An amputation is a surgical removal of infected or dead tissue, usually done in order to save a patient’s life. When a person’s skin tissue becomes infected through injury or some other cause, it often requires immediate treatment. If this treatment is delayed, the infection may turn into gangrene: a condition in which the cells beneath the skin die and the tissue becomes necrotic, or dead. Dead skin turns cold and begins to darken, eventually turning black. Gangrene can spread from the infected area to the rest of the body, posing a threat to the patient’s life. Amputation stops this spread by removing the gangrenous area from the body.
There are several things that can cause a nursing home resident to require an amputation. However, in many cases, amputations are simply due to nursing home negligence. For example, a nursing home may fail to prevent a resident from developing bed sores by not helping the resident change position regularly. Once the resident develops bed sores, the nursing home may be negligent in providing treatment soon enough. If the infection becomes severe because no treatment is administered, then the resident may end up needing an amputation. Similarly, if a resident develops an infection from the use of catheters or feeding tubes, because a nursing home failed to keep the catheter clean or kept the resident catheterized for too long, the resident may eventually need an amputation. In these cases, it is best to consult a Georgia nursing home amputation lawyer.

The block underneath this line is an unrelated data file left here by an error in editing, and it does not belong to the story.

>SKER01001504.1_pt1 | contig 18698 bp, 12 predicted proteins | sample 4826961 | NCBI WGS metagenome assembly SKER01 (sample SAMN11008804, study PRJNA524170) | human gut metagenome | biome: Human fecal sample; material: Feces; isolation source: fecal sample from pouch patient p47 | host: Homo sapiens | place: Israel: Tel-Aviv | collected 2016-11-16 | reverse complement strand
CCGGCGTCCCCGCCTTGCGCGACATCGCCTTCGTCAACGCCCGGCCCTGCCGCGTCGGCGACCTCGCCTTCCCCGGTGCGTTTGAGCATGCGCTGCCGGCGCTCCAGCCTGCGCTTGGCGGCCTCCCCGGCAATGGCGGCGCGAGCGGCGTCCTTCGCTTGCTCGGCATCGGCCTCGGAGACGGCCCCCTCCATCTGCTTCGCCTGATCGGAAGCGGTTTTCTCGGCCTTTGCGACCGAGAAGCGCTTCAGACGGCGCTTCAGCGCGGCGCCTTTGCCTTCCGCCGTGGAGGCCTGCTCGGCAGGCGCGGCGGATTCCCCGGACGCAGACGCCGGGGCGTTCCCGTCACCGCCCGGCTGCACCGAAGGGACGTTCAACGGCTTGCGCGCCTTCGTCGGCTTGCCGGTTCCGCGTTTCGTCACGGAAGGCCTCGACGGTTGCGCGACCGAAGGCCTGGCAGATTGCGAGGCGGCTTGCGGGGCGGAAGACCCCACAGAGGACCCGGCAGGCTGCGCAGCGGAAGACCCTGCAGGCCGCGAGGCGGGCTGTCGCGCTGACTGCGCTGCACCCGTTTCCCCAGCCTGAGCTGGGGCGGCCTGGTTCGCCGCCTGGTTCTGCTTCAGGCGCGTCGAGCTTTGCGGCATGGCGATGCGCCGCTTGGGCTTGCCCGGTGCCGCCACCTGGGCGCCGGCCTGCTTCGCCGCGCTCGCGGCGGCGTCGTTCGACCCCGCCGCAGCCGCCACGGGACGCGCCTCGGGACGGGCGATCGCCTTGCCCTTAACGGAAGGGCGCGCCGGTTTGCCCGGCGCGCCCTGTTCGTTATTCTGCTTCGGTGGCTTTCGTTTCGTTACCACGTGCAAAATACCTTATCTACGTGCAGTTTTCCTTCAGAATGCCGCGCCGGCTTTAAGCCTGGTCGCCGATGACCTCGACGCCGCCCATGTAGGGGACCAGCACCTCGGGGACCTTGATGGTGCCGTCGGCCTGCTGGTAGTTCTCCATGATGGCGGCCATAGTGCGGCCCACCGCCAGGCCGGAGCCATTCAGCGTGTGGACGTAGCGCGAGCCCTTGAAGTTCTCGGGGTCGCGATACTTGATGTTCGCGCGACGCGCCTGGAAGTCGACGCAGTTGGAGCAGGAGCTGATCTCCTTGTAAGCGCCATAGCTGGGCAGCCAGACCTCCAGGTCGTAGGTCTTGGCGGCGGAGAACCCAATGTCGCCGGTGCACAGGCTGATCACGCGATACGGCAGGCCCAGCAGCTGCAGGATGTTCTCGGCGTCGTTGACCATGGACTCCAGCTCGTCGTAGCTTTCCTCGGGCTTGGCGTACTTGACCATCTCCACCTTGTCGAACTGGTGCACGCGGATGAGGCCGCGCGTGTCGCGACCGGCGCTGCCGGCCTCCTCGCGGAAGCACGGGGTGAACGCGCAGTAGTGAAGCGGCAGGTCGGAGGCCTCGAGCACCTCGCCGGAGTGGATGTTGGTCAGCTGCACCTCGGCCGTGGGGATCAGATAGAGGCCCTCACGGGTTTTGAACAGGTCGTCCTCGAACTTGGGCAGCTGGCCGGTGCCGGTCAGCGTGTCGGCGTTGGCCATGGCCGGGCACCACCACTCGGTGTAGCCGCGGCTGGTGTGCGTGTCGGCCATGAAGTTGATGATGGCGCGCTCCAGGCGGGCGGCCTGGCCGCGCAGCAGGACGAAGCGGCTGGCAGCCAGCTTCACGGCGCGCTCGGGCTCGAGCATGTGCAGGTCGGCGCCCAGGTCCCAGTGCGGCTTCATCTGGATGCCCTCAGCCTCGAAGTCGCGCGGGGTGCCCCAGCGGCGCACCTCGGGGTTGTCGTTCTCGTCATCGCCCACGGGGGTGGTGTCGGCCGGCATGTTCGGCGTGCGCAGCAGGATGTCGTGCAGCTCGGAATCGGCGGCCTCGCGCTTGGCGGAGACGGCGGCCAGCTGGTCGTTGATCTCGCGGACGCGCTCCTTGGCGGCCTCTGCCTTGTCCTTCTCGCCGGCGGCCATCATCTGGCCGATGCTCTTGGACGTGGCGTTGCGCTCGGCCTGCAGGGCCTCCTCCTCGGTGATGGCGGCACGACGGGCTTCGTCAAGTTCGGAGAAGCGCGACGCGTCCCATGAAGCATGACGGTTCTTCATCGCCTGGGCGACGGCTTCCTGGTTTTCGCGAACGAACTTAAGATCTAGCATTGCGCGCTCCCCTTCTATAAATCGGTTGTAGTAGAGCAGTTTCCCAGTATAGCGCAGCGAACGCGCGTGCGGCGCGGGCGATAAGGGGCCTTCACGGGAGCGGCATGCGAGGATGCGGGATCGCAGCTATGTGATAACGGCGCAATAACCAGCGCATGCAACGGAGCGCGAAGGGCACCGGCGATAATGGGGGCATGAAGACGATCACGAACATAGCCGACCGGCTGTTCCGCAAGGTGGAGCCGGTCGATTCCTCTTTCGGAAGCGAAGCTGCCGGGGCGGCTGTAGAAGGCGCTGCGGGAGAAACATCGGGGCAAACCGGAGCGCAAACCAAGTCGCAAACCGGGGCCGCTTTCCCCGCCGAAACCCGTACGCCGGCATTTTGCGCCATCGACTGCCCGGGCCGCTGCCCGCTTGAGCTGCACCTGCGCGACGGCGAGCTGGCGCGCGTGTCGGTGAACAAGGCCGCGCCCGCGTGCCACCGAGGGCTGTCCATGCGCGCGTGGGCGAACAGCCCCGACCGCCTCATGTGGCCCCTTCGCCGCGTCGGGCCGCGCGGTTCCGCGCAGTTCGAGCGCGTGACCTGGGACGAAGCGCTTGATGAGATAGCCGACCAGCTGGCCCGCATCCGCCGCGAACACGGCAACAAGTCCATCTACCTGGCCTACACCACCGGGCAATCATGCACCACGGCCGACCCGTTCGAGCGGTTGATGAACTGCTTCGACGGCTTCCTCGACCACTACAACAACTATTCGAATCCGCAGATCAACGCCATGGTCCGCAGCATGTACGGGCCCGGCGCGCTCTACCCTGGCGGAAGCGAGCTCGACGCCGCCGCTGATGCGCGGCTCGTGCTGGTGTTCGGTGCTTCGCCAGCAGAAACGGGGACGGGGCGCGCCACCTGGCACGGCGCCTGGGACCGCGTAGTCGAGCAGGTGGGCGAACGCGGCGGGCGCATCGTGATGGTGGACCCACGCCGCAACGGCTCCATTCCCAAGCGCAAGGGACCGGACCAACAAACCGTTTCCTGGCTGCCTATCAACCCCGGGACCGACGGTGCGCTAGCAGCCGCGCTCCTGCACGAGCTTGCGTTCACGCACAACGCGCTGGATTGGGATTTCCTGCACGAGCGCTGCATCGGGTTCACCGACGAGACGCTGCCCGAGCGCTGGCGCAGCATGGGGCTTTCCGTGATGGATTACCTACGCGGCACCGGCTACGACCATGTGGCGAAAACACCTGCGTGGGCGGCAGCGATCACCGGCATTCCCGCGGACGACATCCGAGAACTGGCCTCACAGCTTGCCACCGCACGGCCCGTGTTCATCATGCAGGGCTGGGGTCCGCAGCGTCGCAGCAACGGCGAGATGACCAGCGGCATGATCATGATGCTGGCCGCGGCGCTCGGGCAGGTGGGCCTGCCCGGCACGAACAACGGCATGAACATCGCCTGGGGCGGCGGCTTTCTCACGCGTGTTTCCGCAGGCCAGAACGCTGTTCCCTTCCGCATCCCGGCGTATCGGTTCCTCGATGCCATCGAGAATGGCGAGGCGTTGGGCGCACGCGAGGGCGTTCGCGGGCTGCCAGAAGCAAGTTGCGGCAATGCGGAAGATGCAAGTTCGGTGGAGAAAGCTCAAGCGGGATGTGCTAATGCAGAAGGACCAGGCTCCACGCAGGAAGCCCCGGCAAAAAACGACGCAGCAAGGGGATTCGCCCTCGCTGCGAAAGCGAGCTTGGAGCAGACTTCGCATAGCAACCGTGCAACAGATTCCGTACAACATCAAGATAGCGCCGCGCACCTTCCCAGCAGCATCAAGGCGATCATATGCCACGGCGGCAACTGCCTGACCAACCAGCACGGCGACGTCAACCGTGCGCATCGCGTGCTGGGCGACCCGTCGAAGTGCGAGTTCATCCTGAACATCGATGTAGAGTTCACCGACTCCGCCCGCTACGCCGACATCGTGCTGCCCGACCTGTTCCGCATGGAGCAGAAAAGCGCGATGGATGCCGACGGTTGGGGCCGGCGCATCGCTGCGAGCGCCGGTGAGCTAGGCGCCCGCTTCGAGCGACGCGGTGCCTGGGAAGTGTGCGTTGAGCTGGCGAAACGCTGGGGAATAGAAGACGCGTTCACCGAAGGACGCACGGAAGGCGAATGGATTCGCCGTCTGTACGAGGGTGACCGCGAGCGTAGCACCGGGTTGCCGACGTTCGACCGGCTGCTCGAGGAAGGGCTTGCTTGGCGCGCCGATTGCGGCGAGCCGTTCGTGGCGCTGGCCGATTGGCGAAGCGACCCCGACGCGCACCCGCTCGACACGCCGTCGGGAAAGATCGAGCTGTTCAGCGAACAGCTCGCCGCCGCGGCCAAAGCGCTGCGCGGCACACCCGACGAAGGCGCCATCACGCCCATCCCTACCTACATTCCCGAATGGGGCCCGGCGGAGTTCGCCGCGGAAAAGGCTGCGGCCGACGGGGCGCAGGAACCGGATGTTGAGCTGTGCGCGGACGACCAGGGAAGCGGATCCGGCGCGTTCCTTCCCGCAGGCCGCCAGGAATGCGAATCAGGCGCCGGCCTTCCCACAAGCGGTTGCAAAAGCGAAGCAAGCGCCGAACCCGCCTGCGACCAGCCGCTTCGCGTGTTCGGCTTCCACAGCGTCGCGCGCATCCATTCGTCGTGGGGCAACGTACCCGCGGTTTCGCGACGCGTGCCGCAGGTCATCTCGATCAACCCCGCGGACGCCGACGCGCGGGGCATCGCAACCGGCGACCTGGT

The best thing nursing homes can do to prevent amputation is to pay close attention to resident’s medical needs and administer treatment as soon as signs of an infection appear. But nursing homes should do all they can to prevent residents from developing life-threatening infections in the first place. This includes preventing bed sores by helping bed-ridden residents change position often, keeping residents’ clothes and bedding clean, and limiting the use of devices like catheters and feeding tubes. When catheters are required to treat a resident’s condition, the nursing home should keep the device clean and make sure the resident uses the catheter for as short a time as possible.
If a nursing home neglects to treat a resident’s infection, leading to gangrene and amputation, then the nursing home may be held responsible for the outcome. Most of the time, a nursing home will be held responsible for amputation if the nursing home clearly should have recognized that the resident had an infection, but for some reason or other failed to treat the infection in time. Since amputations can be expensive for the patient, a nursing home that bears the responsibility for a resident’s amputation will be legally required to pay the medical bills for the resident’s surgery. Additionally, as an amputation significantly decreases the quality of a person’s life, the nursing home will probably also be required to pay the resident money for pain and suffering. Reach out to a Georgia nursing home amputation lawyer for more information.